Caption: Senior Industrial Engineer Clarissa Arriaga, who along with Current Product Senior Engineer Ashwini Khandelwal conducted the study that led to the elimination of engine coatings at Columbus Mid-Range Engine Plant.

For over 30 years, the Columbus Mid-Range Engine Plant (CMEP) has built the heavy-duty diesel engine for pickup trucks and coated it in a rust-preventative. In 2021, this coating was eliminated, making manufacturing cleaner for the popular engine.

Despite how sophisticated a painted Cummins Inc. diesel engine may look, painting engines hasn’t always been for the dashing looks, cool style, and flash. As the most common source of material used to build an engine in the past was grey iron, it was necessary to use a rust-preventative coating on all of our engine models to avoid corrosion. Coating contributed to the extended lifespan of an engine, its components and overall durability.

While paint offers protection and, to some, great style, it comes with a heavy environmental cost – from massive water and chemical waste and increased energy use and natural gas output to emissions of volatile organic compounds (VOCs). Sustainability leaders and manufacturing and service engineers at the plant recognized the advancements in material diversity on the 6.7-liter engine and conducted an assessment on their coating process.

Through their assessment in 2020, engineers validated that the coating elimination would not expose the engines to excess corrosion, ensuring the same quality, capabilities, and durability without the environmental impacts.

In fact, less than 10 components were at risk of oxidation. With the advancements in technology, most engines today are built using a variety of materials from aluminum to cast iron, with composite components here and there. Over time, the 6.7-liter engine had evolved and with it, its components. As the majority of parts and surfaces on the engine would not be impacted due to the evolution of the engine over time, eliminating the coating process was clear. For the components that were prone to oxidation, engineers found more sustainable ways, like powder coating prior to final assembly, to seal these parts from potential exposure. Only a few components now still receive a rust preventative coating.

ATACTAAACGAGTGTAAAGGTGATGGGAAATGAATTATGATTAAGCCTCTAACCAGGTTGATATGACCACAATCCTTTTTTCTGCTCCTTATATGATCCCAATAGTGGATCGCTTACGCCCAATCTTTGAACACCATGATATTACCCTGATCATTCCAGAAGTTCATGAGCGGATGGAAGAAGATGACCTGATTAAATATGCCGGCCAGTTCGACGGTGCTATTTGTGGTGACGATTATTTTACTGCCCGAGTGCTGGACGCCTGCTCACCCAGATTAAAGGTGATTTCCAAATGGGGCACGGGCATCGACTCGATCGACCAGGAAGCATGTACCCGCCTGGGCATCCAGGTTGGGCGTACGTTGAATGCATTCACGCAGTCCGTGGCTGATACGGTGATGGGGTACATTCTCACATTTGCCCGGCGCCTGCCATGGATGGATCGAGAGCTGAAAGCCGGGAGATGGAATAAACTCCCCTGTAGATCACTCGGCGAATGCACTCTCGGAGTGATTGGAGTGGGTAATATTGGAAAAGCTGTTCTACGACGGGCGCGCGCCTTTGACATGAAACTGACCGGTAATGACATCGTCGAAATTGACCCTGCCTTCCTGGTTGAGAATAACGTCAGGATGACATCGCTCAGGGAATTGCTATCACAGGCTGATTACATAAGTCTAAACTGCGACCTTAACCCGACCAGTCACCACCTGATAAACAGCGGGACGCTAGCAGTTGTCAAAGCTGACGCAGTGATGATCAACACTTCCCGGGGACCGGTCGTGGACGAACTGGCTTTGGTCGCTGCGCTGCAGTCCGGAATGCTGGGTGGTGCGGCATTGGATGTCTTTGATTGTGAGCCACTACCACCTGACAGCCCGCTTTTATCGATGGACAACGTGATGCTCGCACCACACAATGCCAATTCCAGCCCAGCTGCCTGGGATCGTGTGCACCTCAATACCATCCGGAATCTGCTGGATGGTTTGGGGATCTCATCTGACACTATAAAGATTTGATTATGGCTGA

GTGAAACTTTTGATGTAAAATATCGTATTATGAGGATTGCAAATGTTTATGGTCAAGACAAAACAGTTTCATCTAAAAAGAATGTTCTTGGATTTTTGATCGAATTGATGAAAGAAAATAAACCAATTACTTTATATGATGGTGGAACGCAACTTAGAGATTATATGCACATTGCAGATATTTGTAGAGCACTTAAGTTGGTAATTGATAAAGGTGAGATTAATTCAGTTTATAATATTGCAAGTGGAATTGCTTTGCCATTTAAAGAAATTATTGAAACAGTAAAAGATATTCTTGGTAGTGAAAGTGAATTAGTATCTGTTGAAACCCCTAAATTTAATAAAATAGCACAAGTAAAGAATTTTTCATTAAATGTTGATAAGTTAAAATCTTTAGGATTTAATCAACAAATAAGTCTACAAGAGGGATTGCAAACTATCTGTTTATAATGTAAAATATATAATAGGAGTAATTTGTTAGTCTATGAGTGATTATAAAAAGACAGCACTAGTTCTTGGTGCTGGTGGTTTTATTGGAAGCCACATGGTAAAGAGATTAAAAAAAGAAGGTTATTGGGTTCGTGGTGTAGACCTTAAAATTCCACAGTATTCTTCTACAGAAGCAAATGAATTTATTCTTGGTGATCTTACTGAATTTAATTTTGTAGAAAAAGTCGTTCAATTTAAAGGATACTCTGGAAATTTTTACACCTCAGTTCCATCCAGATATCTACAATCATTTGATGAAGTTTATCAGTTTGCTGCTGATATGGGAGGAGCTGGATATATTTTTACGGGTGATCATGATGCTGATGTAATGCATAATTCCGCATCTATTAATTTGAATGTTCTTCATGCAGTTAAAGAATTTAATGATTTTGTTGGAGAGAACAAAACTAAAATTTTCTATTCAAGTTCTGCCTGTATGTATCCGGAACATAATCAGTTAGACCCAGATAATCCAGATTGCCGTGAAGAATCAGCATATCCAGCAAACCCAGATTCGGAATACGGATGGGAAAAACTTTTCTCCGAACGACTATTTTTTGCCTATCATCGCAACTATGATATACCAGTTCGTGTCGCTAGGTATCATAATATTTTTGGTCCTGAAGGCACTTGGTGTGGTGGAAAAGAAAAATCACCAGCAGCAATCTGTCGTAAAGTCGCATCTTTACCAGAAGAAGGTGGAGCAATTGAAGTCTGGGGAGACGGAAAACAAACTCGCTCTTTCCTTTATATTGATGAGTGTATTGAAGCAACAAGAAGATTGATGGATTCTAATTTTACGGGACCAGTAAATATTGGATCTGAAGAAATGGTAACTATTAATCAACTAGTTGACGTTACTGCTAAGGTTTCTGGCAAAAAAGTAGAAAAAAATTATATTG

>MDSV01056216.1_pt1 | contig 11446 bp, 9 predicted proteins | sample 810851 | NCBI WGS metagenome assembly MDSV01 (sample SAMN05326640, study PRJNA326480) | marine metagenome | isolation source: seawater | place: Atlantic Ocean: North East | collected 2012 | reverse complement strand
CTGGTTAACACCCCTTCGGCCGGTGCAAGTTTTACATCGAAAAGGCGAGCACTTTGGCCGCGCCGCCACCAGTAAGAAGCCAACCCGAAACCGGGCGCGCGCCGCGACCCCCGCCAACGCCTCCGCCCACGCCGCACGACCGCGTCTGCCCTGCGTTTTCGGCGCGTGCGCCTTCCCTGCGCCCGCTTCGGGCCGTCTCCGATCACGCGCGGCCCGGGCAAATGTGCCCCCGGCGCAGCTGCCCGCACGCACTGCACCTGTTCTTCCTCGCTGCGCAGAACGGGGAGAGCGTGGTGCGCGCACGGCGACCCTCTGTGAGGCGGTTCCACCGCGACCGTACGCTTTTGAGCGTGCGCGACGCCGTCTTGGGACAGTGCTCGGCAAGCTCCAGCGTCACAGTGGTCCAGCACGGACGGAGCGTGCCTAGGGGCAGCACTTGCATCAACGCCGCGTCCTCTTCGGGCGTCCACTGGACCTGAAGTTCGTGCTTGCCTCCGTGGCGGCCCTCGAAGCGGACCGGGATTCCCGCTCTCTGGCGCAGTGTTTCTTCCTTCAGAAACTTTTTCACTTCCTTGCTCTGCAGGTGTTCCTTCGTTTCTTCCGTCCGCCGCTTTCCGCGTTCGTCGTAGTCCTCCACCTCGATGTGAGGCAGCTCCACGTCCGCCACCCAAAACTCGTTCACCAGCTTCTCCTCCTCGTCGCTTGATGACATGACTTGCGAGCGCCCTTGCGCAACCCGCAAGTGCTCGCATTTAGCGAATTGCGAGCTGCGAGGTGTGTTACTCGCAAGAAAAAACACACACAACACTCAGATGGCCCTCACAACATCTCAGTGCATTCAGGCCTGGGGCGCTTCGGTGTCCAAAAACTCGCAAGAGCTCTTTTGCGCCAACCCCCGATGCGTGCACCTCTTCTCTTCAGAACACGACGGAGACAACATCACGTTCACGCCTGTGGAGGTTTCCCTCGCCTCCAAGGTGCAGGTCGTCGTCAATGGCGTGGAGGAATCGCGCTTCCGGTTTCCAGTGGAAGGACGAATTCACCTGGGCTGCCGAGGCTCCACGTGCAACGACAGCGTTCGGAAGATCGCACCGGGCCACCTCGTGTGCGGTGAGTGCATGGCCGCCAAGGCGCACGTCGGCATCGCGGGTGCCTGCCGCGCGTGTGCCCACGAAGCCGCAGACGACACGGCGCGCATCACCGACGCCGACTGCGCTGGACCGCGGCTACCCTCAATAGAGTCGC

Engineers developed a strategy that would eliminate VOCs from coating operations, reduce greenhouse gas emissions (GHGs), water use and waste production, and recycle all packaging plastics.

Here are the top ways removing the coating process has increased the sustainability in manufacturing of the 6.7-liter diesel engine.

Reduced water usage and hazardous waste

In one day, CMEP would use between 10,000 gallons and 14,000 gallons of water solely on the coating processing line. Water from the coating wash tank was mixed with three different chemicals that cleaned the engine thoroughly, protecting coating from peeling over time. Yearly, the plant used an average of 23,500 gallons of chemicals to ensure engines were sealed.

For OEMs, fleets, and customers looking to reduce their scope three emissions, achieve environmental goals, and adhere to strict sustainability regulations, it’s important to know products are manufactured to the same environmental standards. Paint elimination reduces CMEP’s VOCs, particulate matter, and absolute water consumption – key 2030 goals included in Cummins’ PLANET 2050 environmental sustainability strategy – allowing the plant to save roughly 5 million gallons of water per year. 

Reduced NOx emissions

You can image that running an industrial wash tank, two ovens, and automated spray robots requires a significant amount of natural gas and energy usage. With daily use of these tools natural gas use was significant. While natural gas is one of the more environmentally friendly fossil fuels, as it burns cleaner, emitting 50 percent to 60 percent less CO2 than regular oil, it still emits small amounts of NOx.

As a result of eliminating the coating process, natural gas usage was reduced by 88 percent, saving nine million gallons of natural gas used monthly – that’s equivalent to powering an average home in the United States for 20 years. Reducing the use of natural gas on the paint line eliminates NOx emissions, contributing to both a cleaner plant and cleaner product, with key cost savings to both the customer and manufacturer.

Decrease in plastic usage; increase in material and equipment recycling

Not every component on the 6.7-liter engine received the clear coating. To protect these pieces from overspray, plant workers would use single-use plastic cups, rolls of tape, stickers, and other small plastic covers. With fewer components and sections of the engine to cover, the plant can eliminate most of their plastic, which can often take years to decompose. It’s estimated the plant has eliminated nearly 16,500 pounds of waste.

The coating line alone occupied nearly 20,000 square feet of space in the plant, which has allowed for endless possibilities for how to use the machinery and material. With room for new innovations, The Columbus Mid-Range Engine Plant can continue to improve the 6.7-liter engine for pickup customers.